In line with other advanced economies, we assess the materiality of environmental risks for France's credit profile as low. While extreme climatic events have risen significantly over the past several years (floods in 2016 and 2018, droughts, hurricane Irma in 2017), France's exposure to such events remains relatively low globally and the sovereign has strong financial mitigants and insurance in place to compensate for damages incurred.

Social risks are material and are a key factor in our assessment that France's fiscal metrics will not improve to the extent necessary to reduce the budget deficit to below current levels. The "yellow vest" movement has exposed deep social discontent in the country, with perceived inequalities in the delivery of public services across the country, making spending cuts politically difficult. The government has reacted by accelerating planned tax cuts and focussing on raising the purchasing power of low to middle-income households, and while tensions have consequently eased the tax cuts have derailed the government's original fiscal plans. Ultimately, a decline in social risks will be contingent on the government's reform agenda bearing fruit, and particularly the multiple reforms of the labour market resulting in further and sustained improvements.

Governance risks are an integral part of our assessment of institutional strength, which in the case of France is broadly in line with peers.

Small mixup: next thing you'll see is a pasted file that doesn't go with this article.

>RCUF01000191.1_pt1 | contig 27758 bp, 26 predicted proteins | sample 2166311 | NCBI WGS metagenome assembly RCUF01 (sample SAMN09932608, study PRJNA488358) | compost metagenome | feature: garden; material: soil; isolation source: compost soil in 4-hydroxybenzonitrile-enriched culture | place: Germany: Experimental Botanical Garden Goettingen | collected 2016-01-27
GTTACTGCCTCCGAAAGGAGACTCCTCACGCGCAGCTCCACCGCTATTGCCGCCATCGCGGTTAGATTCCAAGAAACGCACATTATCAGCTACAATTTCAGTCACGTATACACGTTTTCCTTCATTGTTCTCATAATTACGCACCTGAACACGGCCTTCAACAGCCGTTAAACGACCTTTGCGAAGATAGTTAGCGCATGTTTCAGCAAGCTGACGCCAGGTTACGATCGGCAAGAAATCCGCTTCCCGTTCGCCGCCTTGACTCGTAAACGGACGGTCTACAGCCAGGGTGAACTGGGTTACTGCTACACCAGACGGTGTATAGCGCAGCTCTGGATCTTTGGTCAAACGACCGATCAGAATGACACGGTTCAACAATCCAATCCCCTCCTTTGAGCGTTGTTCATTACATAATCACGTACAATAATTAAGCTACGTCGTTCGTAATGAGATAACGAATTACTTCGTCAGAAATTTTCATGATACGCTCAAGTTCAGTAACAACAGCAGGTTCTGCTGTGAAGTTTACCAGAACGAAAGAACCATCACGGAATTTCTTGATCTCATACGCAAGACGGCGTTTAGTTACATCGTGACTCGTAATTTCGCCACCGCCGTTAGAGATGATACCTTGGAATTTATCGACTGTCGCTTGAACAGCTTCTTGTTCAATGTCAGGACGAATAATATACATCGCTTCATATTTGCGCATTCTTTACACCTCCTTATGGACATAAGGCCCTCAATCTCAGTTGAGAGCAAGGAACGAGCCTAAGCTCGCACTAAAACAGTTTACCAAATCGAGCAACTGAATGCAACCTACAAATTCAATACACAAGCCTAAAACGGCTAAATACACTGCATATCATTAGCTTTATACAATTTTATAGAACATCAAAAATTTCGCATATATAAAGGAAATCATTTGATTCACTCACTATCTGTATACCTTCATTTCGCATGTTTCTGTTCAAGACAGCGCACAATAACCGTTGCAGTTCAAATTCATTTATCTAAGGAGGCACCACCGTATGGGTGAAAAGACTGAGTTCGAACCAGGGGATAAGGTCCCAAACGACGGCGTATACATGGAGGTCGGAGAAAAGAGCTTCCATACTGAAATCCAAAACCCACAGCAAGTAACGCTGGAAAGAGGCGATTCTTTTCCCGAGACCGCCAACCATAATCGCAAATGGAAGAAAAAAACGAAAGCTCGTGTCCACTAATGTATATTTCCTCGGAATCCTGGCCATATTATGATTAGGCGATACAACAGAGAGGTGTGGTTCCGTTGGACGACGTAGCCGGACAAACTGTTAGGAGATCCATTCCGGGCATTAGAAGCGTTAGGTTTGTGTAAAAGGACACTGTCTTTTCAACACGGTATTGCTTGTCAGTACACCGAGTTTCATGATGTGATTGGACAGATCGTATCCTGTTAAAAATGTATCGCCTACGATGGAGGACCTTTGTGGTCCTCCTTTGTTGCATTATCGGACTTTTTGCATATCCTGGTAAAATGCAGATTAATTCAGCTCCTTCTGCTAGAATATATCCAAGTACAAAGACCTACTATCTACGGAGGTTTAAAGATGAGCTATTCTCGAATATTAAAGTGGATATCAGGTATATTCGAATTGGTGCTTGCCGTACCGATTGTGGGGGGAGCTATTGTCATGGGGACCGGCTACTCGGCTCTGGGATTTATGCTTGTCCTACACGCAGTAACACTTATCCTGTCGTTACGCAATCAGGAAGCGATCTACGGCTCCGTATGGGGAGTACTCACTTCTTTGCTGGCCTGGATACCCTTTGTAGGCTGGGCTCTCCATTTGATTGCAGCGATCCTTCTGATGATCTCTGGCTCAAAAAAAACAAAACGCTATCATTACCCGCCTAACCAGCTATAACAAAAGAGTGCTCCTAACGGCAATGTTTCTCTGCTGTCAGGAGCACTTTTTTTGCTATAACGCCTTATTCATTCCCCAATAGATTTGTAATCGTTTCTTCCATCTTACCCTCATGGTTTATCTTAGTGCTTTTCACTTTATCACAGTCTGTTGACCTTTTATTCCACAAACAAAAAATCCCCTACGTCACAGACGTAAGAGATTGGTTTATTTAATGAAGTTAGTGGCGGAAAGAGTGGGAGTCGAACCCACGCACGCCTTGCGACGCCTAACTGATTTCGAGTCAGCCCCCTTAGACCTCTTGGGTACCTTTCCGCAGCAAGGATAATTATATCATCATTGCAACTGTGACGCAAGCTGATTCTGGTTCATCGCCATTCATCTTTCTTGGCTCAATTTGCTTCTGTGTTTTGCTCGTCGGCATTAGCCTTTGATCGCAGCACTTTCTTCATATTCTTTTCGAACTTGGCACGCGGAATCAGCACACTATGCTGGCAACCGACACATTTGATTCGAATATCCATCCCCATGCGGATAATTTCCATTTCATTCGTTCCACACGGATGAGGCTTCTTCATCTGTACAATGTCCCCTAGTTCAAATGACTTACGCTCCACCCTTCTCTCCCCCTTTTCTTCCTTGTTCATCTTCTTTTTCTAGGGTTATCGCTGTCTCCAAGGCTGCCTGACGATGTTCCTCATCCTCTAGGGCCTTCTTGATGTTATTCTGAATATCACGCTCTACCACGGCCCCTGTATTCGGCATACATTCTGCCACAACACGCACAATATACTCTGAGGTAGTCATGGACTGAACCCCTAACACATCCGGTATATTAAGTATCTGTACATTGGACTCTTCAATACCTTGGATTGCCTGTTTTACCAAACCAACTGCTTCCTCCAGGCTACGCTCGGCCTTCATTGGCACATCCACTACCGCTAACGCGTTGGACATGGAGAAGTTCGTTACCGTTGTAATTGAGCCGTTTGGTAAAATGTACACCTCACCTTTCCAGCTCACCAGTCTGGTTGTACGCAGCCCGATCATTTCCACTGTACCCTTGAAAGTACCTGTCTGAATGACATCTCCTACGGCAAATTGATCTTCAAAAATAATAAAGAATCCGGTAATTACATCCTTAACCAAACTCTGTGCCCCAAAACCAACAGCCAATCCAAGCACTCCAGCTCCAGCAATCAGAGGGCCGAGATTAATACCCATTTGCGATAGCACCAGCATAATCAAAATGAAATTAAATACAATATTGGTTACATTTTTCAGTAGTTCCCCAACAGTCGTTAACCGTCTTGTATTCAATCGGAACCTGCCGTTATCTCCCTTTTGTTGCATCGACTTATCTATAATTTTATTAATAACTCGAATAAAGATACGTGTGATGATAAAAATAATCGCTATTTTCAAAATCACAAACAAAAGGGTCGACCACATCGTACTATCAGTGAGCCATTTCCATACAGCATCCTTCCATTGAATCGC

WHAT COULD CHANGE THE RATING UP/DOWN

Given the recent return to a stable outlook, upward pressures on the rating are limited at this stage. The outlook could be returned to positive and the rating ultimately upgraded if France's fiscal and debt metrics were to improve materially, on the back of more significant structural measures on the spending side.

The rating would come under downward pressure if the reforms implemented since 2017 were to be reversed over the coming years with materially negative medium-term implications for growth, or if the recent fiscal trends were to reverse with a consequent further increase in the already elevated public debt ratio.

GDP per capita (PPP basis, US$): 45,893 (2018 Actual) (also known as Per Capita Income)

Real GDP growth (% change): 1.7% (2018 Actual) (also known as GDP Growth)

Inflation Rate (CPI, % change Dec/Dec): 1.9% (2018 Actual)

Gen. Gov. Financial Balance/GDP: -2.5% (2018 Actual) (also known as Fiscal Balance)

Current Account Balance/GDP: -0.6% (2018 Actual) (also known as External Balance)

External debt/GDP: [not available]

Economic resiliency: aa3

Default history: No default events (on bonds or loans) have been recorded since 1983.

On 18 February 2020, a rating committee was called to discuss the rating of the France, Government of. The main points raised during the discussion were: The issuer's economic fundamentals, including its economic strength, have not materially changed. The issuer's institutions and governance strength, has not materially changed. The issuer's fiscal or financial strength, including its debt profile, has not materially changed.